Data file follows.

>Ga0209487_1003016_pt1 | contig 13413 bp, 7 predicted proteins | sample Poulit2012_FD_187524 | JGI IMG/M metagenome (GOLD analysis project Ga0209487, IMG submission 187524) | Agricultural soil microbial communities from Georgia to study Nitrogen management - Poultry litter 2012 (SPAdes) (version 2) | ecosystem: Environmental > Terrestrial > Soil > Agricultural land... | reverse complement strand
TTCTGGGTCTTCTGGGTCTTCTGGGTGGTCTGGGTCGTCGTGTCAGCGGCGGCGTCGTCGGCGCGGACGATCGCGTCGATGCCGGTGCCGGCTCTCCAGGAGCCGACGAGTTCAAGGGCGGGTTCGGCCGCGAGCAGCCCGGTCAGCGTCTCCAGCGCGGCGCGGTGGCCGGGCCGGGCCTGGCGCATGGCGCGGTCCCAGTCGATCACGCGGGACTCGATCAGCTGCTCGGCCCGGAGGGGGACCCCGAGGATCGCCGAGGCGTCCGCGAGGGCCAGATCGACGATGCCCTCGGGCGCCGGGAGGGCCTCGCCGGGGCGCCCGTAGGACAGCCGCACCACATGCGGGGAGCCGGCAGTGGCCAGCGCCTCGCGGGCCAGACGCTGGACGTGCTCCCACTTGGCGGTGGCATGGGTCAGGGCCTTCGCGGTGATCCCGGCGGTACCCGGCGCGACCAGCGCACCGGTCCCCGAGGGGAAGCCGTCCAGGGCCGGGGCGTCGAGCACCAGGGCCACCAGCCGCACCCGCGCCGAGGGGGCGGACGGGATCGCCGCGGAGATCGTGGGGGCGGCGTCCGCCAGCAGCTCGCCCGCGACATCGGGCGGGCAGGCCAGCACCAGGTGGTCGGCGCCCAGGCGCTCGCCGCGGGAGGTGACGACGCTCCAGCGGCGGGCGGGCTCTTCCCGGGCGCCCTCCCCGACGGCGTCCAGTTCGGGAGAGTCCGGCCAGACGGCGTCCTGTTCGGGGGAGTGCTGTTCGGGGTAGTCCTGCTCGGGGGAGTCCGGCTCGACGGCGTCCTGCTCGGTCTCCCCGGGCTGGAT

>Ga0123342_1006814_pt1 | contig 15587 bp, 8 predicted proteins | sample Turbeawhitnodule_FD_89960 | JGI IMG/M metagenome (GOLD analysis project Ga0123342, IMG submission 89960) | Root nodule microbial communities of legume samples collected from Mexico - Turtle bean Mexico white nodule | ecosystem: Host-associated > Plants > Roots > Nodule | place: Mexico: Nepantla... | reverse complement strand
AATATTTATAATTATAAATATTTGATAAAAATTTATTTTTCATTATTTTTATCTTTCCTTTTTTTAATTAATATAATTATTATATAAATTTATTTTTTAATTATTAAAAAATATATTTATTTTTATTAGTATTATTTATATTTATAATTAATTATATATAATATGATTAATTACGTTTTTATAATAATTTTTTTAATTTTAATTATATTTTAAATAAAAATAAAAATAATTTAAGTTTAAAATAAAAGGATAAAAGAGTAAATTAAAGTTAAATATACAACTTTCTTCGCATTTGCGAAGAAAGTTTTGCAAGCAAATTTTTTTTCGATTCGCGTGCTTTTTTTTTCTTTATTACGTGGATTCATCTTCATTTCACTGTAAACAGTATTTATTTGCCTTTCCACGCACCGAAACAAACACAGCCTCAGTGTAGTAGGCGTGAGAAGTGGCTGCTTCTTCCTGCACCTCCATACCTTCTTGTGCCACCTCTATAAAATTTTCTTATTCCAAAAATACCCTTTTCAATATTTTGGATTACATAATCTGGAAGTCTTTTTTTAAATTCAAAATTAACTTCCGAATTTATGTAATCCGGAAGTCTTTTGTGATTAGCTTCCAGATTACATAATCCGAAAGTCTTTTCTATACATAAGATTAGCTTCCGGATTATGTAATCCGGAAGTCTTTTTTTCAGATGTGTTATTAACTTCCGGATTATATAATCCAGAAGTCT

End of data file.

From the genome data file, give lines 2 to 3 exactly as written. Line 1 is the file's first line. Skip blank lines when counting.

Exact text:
TTCTGGGTCTTCTGGGTCTTCTGGGTGGTCTGGGTCGTCGTGTCAGCGGCGGCGTCGTCGGCGCGGACGATCGCGTCGATGCCGGTGCCGGCTCTCCAGGAGCCGACGAGTTCAAGGGCGGGTTCGGCCGCGAGCAGCCCGGTCAGCGTCTCCAGCGCGGCGCGGTGGCCGGGCCGGGCCTGGCGCATGGCGCGGTCCCAGTCGATCACGCGGGACTCGATCAGCTGCTCGGCCCGGAGGGGGACCCCGAGGATCGCCGAGGCGTCCGCGAGGGCCAGATCGACGATGCCCTCGGGCGCCGGGAGGGCCTCGCCGGGGCGCCCGTAGGACAGCCGCACCACATGCGGGGAGCCGGCAGTGGCCAGCGCCTCGCGGGCCAGACGCTGGACGTGCTCCCACTTGGCGGTGGCATGGGTCAGGGCCTTCGCGGTGATCCCGGCGGTACCCGGCGCGACCAGCGCACCGGTCCCCGAGGGGAAGCCGTCCAGGGCCGGGGCGTCGAGCACCAGGGCCACCAGCCGCACCCGCGCCGAGGGGGCGGACGGGATCGCCGCGGAGATCGTGGGGGCGGCGTCCGCCAGCAGCTCGCCCGCGACATCGGGCGGGCAGGCCAGCACCAGGTGGTCGGCGCCCAGGCGCTCGCCGCGGGAGGTGACGACGCTCCAGCGGCGGGCGGGCTCTTCCCGGGCGCCCTCCCCGACGGCGTCCAGTTCGGGAGAGTCCGGCCAGACGGCGTCCTGTTCGGGGGAGTGCTGTTCGGGGTAGTCCTGCTCGGGGGAGTCCGGCTCGACGGCGTCCTGCTCGGTCTCCCCGGGCTGGAT

>Ga0123342_1006814_pt1 | contig 15587 bp, 8 predicted proteins | sample Turbeawhitnodule_FD_89960 | JGI IMG/M metagenome (GOLD analysis project Ga0123342, IMG submission 89960) | Root nodule microbial communities of legume samples collected from Mexico - Turtle bean Mexico white nodule | ecosystem: Host-associated > Plants > Roots > Nodule | place: Mexico: Nepantla... | reverse complement strand